A weekly series by UPI examining the global telecommunications phenomenon known as the World Wide Web.
CHICAGO, May 12 (UPI) -- Earlier this year, Michael Powell, chairman of the Federal Communications Commission, said he had embraced the idea of keeping a portion of cyberspace -- Internet telephone calls -- regulation-free.
"If you're going to say to me that (Internet telephony) is something that needs regulation, then you're going to have to explain to me why e-mail isn't also, or streaming video or instant messaging is not also," Powell said at a news briefing at the World Economic Forum in Davos, Switzerland.
Still, many experts wonder whether Congress shares Powell's regulation-free instincts, and if his colleagues on the FCC -- not to mention state telecommunications regulators -- hold similar tendencies.
"It's a question of whether the rhetoric matches the reality," James Stenger, an attorney who is active in telecommunications issues in Washington D.C., told United Press International.
One problem is Congress has not moved forward with legislation that would define, legally, when a telephone call is an Internet call, and when it is not.
If the call moves over any part of the traditional telecom infrastructure, some experts contend, the concern is it no longer may be a pure Internet communication, and therefore it is subject to state and federal telecommunications taxes, just like regular phone calls.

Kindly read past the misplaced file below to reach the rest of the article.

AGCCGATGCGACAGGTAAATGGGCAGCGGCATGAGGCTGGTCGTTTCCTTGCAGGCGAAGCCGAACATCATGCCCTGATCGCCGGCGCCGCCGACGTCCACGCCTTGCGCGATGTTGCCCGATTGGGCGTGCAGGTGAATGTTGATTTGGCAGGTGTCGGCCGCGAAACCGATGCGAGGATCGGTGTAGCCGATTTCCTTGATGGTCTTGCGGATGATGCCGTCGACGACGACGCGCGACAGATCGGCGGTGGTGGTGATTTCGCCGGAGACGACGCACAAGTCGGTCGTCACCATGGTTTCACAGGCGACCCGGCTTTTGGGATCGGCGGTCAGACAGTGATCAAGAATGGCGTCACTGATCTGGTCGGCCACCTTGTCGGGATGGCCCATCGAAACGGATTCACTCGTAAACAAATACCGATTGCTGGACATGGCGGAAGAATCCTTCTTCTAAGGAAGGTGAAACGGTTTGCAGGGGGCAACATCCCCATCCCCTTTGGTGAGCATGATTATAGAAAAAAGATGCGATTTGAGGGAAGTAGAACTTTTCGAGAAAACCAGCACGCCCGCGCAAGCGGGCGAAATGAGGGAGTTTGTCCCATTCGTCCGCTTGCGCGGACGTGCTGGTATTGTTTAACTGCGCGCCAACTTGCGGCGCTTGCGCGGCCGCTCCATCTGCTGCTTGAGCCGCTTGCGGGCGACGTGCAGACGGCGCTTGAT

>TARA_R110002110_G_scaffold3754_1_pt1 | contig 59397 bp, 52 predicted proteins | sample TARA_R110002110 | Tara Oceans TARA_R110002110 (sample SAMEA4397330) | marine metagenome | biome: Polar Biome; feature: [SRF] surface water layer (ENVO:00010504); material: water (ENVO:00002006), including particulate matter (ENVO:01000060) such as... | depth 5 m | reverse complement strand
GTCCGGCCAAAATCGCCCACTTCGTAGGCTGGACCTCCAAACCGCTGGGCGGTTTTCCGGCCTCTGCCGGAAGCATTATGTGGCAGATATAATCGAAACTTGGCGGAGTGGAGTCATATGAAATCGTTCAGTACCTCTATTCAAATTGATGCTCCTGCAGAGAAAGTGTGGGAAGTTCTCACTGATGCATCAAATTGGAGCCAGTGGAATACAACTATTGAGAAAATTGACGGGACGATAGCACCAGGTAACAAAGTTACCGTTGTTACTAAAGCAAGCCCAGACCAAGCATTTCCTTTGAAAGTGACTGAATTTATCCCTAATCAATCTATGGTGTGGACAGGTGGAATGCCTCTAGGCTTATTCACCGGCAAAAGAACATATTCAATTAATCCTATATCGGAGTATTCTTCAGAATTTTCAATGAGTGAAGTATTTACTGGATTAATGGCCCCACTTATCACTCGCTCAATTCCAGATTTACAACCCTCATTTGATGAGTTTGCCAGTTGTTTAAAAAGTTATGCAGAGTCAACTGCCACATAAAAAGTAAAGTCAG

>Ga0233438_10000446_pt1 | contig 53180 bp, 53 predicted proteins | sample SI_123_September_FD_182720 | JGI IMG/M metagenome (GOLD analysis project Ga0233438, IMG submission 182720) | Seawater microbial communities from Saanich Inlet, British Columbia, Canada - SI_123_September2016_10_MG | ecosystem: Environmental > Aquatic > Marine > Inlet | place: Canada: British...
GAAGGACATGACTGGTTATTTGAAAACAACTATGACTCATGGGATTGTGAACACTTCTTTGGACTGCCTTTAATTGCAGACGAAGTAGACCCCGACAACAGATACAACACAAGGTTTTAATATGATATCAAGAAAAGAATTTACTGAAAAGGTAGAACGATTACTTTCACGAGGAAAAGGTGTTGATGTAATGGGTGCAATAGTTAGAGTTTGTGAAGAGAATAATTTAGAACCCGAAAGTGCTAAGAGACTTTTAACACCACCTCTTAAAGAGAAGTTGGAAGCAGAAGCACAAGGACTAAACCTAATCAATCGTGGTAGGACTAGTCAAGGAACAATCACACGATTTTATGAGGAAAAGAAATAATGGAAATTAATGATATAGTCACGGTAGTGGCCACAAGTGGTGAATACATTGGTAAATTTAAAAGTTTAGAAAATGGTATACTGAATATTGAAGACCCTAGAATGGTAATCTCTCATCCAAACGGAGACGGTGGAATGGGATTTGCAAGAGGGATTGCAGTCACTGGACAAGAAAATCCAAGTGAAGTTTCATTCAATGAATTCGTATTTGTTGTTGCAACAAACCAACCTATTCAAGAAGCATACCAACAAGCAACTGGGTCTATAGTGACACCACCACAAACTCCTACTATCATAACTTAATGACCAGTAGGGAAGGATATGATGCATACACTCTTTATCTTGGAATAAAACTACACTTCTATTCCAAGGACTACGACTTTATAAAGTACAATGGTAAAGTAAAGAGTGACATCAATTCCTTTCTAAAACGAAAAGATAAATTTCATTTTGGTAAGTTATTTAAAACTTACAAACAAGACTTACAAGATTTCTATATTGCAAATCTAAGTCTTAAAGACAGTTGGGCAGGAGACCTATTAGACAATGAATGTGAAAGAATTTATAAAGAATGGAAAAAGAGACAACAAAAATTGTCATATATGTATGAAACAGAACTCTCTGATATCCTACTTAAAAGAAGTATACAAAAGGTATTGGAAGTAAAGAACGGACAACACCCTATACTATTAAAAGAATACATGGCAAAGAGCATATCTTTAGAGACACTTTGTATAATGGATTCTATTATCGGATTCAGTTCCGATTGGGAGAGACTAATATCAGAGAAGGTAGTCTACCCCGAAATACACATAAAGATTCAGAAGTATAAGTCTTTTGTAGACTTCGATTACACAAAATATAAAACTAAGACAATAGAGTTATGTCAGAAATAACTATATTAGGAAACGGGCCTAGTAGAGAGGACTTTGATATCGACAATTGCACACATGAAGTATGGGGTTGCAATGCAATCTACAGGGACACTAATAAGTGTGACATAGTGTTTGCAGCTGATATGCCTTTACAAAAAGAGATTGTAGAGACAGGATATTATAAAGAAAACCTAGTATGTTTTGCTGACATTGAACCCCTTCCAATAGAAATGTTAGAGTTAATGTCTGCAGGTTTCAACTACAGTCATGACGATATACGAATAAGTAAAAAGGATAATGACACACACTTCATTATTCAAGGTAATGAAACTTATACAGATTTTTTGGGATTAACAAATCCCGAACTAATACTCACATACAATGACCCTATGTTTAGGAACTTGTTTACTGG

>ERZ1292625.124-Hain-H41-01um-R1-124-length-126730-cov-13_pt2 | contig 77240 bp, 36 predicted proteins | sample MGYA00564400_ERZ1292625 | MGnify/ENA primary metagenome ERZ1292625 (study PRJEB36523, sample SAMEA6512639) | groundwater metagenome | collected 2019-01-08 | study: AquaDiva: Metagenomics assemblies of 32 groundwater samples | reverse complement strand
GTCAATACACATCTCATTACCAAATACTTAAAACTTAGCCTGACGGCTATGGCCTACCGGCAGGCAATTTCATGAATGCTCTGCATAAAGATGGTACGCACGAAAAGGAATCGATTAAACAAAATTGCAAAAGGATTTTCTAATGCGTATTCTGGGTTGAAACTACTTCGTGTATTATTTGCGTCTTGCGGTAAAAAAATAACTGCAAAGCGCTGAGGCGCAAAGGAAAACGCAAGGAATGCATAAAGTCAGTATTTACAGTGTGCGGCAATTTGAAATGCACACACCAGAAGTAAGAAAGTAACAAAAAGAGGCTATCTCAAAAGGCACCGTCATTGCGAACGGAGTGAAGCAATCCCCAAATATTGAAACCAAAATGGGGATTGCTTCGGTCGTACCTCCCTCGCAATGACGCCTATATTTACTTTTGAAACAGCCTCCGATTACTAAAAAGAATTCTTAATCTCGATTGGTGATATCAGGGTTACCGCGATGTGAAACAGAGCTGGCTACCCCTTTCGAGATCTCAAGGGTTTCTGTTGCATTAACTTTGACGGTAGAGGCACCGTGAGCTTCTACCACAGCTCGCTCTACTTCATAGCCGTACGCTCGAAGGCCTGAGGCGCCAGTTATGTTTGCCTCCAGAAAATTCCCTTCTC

The FCC itself has also issued a call for comments on how Internet telephony -- the technical term is Voice Over Internet Protocol -- should be regulated. State and local municipalities last month prevailed upon the U.S. Senate to allow them to continue to tax certain kinds of VOIP -- though the House has not agreed to that provision.
"State and local regulators are using the emergence of VOIP to extend fees to networks they've never taxed before," said Stenger, with the firm Thelen, Reid & Priest.
Internet experts said this raises some sensitive legal issues, because many companies offering VOIP are not even based in the United States.
"A lot of politicians are not up on this technology," Rich Tehrani, editor-in-chief of Internet Telephony magazine, located in Norwalk, Conn., told UPI. "They make statements about having all VOIP providers contribute to the universal service fund, which provides money for rural areas to develop telecommunications networks, based on fees from other telephone companies. But how can they do that with an overseas company? These companies are often located overseas -- even as far away as Australia."
That also raises a fairness issue for American companies, such as Nuvio Corp., an Internet telephony provider in Kansas City that already pays into the fund and is subject to other, stringent FCC regulations.
"There has been an attempt by some in politics to portray VOIP providers as free riders, or freeloaders," Jason Talley, chief executive officer of Nuvio, told UPI. "But that's not true; fundamentally, there are some issues with the system. It needs to be reformed."